Leadership: “It’s Not About You”

When I began leading, I knew that it was an important responsibility. However, I did not understand or expect that leadership could grant money, power, and success. I didn’t realize that people actually pursued leadership opportunities solely for those reasons. We have all read enough headlines, however, to know that those empty motivations alone will not guarantee satisfaction in this life or the next.

“Leadership is about serving the people,” and this is a lesson that I learned fairly early on my leadership journey. Taking an oath “to defend the Constitution of the United States against all enemies foreign and domestic” at the age of eighteen made it very clear that my decision to lead was about service. I agreed to serve my country and its citizens, but adequate training, observations, and challenging experiences equipped me to live out the acceptance of that oath.

Taking the oath was the foundation of teachings about honor, integrity, courage, responsibility, commitment, loyalty, teamwork, and valuing the needs of others above my own needs. The Navy encourages care for your ship, shipmate (those who partner you in service), and yourself, respectively. When entering the Marine Corps as a young officer, I was informed early on that officers eat last. In other words, we would esteem the enlisted personnel, who we were called to serve, by allowing them the opportunity to eat first. Esteeming others above ourselves is fundamental for serving in a manner worthy of the responsibility of leadership.

The esteem of others is secondary only to our desire and responsibility as Christian leaders to glorify God. Glorifying God in this capacity means that we offer him praise, honor, and thanksgiving through the manner in which we lead. At various times in life, we are all called to support missions and vision statements of some sort. Our individual jobs, tasks, or responsibilities will contribute to the overall success or failure of the missions that we support. It is of critical importance that we understand God’s standards for the integrity of our daily living, and whether or not we can, should, and in what capacity we are to complete the tasks that have been assigned to us. The Marine Corps outlines mission accomplishment and troop welfare (or taking care of those that you are called to lead) as the primary responsibilities of every leader.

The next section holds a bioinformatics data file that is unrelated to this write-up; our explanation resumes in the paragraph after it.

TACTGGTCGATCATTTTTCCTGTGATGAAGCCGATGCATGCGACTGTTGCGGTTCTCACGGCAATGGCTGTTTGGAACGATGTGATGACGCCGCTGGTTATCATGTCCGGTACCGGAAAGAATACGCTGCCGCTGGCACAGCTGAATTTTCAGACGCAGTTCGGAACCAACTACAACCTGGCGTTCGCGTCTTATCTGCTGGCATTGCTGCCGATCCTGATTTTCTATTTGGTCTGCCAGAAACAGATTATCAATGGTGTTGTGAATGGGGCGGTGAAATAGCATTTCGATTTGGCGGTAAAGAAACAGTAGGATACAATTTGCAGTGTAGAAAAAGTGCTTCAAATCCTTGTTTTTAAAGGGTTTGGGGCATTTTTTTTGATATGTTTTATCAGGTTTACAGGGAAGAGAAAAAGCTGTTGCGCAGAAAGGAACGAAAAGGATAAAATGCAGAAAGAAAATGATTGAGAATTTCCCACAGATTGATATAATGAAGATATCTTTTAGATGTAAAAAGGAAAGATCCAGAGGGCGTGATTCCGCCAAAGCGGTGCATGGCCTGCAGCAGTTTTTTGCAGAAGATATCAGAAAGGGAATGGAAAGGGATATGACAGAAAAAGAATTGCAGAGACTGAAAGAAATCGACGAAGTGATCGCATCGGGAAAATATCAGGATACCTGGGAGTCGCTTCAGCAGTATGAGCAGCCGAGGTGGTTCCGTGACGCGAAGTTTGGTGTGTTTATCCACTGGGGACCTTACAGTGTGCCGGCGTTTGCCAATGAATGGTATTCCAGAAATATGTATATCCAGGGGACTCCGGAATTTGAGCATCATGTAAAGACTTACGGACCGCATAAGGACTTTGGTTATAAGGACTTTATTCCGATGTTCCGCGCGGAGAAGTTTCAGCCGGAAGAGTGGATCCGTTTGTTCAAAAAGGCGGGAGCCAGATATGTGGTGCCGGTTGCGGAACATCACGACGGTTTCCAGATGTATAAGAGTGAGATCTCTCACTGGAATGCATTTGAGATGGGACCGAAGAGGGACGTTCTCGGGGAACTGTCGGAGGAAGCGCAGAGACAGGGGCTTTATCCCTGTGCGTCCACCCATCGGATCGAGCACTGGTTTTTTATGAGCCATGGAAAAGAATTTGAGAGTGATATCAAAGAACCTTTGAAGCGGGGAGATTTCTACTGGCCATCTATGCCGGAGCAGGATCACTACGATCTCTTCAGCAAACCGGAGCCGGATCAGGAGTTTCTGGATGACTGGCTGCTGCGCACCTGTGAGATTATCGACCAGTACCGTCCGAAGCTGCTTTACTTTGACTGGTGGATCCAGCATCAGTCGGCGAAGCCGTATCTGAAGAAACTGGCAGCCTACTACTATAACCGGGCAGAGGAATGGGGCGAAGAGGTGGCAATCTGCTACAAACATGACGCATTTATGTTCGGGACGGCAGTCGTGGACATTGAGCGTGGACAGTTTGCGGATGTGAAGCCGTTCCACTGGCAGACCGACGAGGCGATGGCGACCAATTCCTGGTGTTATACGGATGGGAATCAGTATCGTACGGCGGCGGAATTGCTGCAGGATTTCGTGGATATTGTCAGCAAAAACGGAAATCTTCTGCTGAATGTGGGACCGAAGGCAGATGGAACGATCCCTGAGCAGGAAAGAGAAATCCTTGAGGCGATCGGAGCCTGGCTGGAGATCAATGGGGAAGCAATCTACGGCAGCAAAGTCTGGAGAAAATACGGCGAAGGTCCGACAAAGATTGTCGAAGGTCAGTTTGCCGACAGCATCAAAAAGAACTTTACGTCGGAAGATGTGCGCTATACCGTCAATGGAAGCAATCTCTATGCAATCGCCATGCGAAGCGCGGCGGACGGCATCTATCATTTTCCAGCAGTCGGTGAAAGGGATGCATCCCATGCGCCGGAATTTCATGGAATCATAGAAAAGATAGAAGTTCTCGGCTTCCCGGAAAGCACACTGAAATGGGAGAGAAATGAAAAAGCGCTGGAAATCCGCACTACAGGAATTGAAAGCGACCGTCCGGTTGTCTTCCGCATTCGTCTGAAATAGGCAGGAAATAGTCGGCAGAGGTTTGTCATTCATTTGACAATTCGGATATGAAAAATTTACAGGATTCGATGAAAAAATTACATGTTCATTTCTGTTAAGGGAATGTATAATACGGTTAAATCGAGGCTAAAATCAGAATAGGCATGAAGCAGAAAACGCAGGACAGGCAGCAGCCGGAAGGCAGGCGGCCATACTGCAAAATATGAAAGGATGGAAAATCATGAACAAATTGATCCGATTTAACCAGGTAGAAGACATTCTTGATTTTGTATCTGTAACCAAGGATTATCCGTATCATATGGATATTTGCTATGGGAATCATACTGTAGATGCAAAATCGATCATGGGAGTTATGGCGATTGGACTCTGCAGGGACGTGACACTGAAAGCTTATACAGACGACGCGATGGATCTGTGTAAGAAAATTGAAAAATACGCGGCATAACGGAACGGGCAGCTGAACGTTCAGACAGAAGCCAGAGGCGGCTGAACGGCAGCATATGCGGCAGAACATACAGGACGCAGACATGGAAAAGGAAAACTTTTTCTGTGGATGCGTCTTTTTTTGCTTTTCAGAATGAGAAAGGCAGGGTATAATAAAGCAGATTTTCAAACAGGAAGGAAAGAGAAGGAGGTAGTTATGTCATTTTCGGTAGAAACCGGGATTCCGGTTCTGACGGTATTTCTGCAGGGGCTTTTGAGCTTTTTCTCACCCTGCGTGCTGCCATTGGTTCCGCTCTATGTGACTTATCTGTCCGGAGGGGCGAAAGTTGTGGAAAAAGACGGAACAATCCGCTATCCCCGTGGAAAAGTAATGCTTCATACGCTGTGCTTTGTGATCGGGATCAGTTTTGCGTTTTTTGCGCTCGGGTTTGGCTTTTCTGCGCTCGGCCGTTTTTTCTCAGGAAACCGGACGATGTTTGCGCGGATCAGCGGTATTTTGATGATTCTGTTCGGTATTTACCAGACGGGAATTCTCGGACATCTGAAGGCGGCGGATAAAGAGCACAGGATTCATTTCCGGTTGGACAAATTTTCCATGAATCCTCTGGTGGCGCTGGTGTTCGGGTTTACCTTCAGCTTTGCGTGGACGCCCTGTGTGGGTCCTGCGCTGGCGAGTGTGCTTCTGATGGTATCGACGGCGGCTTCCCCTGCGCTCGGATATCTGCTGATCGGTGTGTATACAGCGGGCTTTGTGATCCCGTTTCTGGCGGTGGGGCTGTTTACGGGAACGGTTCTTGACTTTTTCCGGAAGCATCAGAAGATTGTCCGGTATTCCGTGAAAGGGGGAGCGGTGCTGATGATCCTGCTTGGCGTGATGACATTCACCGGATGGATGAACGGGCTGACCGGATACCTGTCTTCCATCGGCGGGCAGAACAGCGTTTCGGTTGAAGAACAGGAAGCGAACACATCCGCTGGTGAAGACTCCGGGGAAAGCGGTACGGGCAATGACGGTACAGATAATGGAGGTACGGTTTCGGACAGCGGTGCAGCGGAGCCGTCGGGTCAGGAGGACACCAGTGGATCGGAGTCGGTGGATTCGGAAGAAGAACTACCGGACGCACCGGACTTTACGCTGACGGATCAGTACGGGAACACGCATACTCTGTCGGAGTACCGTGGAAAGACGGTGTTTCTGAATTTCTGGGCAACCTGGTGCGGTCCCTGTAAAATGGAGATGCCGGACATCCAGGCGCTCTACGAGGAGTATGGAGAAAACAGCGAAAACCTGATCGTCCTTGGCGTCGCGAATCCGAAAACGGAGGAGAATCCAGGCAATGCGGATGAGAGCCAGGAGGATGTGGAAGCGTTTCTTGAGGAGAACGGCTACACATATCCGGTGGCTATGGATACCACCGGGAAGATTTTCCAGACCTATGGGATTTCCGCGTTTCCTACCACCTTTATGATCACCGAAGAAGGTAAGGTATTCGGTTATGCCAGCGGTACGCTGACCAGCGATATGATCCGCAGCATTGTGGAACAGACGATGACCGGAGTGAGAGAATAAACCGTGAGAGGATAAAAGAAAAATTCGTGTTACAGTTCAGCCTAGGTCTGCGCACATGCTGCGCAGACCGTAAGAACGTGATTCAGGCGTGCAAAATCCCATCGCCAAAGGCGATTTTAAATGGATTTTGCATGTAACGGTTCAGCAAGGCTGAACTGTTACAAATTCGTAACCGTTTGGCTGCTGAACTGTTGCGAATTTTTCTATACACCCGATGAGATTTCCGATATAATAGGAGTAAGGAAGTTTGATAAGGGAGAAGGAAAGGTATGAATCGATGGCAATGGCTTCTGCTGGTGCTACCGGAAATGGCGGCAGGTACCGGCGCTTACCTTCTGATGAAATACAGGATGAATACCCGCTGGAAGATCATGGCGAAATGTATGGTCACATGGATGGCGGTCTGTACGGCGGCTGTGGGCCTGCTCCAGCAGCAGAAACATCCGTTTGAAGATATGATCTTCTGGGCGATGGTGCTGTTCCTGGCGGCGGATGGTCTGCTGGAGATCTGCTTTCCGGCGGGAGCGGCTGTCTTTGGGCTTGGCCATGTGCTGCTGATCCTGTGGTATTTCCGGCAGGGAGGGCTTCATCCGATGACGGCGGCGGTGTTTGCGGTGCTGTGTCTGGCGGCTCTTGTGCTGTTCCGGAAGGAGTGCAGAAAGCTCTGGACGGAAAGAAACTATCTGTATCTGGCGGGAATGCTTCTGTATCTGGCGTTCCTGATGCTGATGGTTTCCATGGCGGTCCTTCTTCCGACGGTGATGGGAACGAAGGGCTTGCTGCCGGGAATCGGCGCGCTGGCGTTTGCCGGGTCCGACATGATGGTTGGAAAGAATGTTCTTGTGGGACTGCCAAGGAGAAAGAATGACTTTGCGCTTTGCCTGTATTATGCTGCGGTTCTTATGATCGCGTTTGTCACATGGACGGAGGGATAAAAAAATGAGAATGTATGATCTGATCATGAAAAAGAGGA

God has outlined his mission, and he has given us clear instructions about how we are to live and lead:

“Do nothing out of selfish ambition or vain conceit, but in humility consider others better than yourselves. Each of you should look not only to your own interests, but also to the interests of others.” Philippians 2: 3-4

God calls us to servant leadership. It is all about Him, and those that he has called us to lead.

How has this realization impacted your approach to leadership?

You will also enjoy:

This Woman’s Call to Leadership

© Natasha L. Robinson 2010

Published by Natasha Sistrunk Robinson

Servant of Jesus. Truth-teller. Leader. Mentor. Author of Books.

2 thoughts on “Leadership: “It’s Not About You”

  1. Well said, I would add that being a Christian leader is an awesome, unselfish responsibility. One has to be knowledgable, confident, and trust in the Lord. I am learning this on my path as a “new leader.”

  2. I am one chapter from the completion of the book entitiled “Sex 180″ by Chip Ingram and Tim Walker. This book provides practical advice for avoiding sex until marriage. It is aimed at teenagers. However, this is a great read for anyone who is dealing with sex outside of marriage.
    I am posting here because the chapter I am reading now seems to be a direct message to me from God. The following quote is appropriate for this blog, and once I read it I wanted to add it here, because leadership is always an open discussion.
    …”That’s not really who I am. I’m not really a leader….. In fact, everyone of us is called to lead at some point in our lives. It’s a matter of whether you’re willing to step up and answer the call….Sometimes you just have to do something.” (p. 196)
    “And weather you think you’re the perfect person for the job isn’t the issue. It’s a matter of who will hear the call and obey. Besides, God chooses unusual people to lead others.” (p. 197)
    Enough said, I hear you Lord, I will continue to follow my calling.
    Do you have any questions or doubts about your leadership role? Whether it is leading a youth group or leading a girl scout troop. Answer the call. I have learned from some very wise people that God will give you what is needed to lead, but you got to step out on faith and put in the work.

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